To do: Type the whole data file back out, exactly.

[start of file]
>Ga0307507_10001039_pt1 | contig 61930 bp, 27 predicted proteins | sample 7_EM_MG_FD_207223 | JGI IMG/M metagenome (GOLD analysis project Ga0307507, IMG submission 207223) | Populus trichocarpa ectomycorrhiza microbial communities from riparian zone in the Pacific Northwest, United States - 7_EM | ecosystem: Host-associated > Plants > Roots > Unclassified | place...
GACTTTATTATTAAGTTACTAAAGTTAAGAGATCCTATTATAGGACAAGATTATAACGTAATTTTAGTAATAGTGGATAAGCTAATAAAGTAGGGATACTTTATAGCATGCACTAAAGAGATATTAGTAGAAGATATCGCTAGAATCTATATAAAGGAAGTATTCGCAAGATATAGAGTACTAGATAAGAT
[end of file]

>Ga0307507_10001039_pt1 | contig 61930 bp, 27 predicted proteins | sample 7_EM_MG_FD_207223 | JGI IMG/M metagenome (GOLD analysis project Ga0307507, IMG submission 207223) | Populus trichocarpa ectomycorrhiza microbial communities from riparian zone in the Pacific Northwest, United States - 7_EM | ecosystem: Host-associated > Plants > Roots > Unclassified | place...
GACTTTATTATTAAGTTACTAAAGTTAAGAGATCCTATTATAGGACAAGATTATAACGTAATTTTAGTAATAGTGGATAAGCTAATAAAGTAGGGATACTTTATAGCATGCACTAAAGAGATATTAGTAGAAGATATCGCTAGAATCTATATAAAGGAAGTATTCGCAAGATATAGAGTACTAGATAAGAT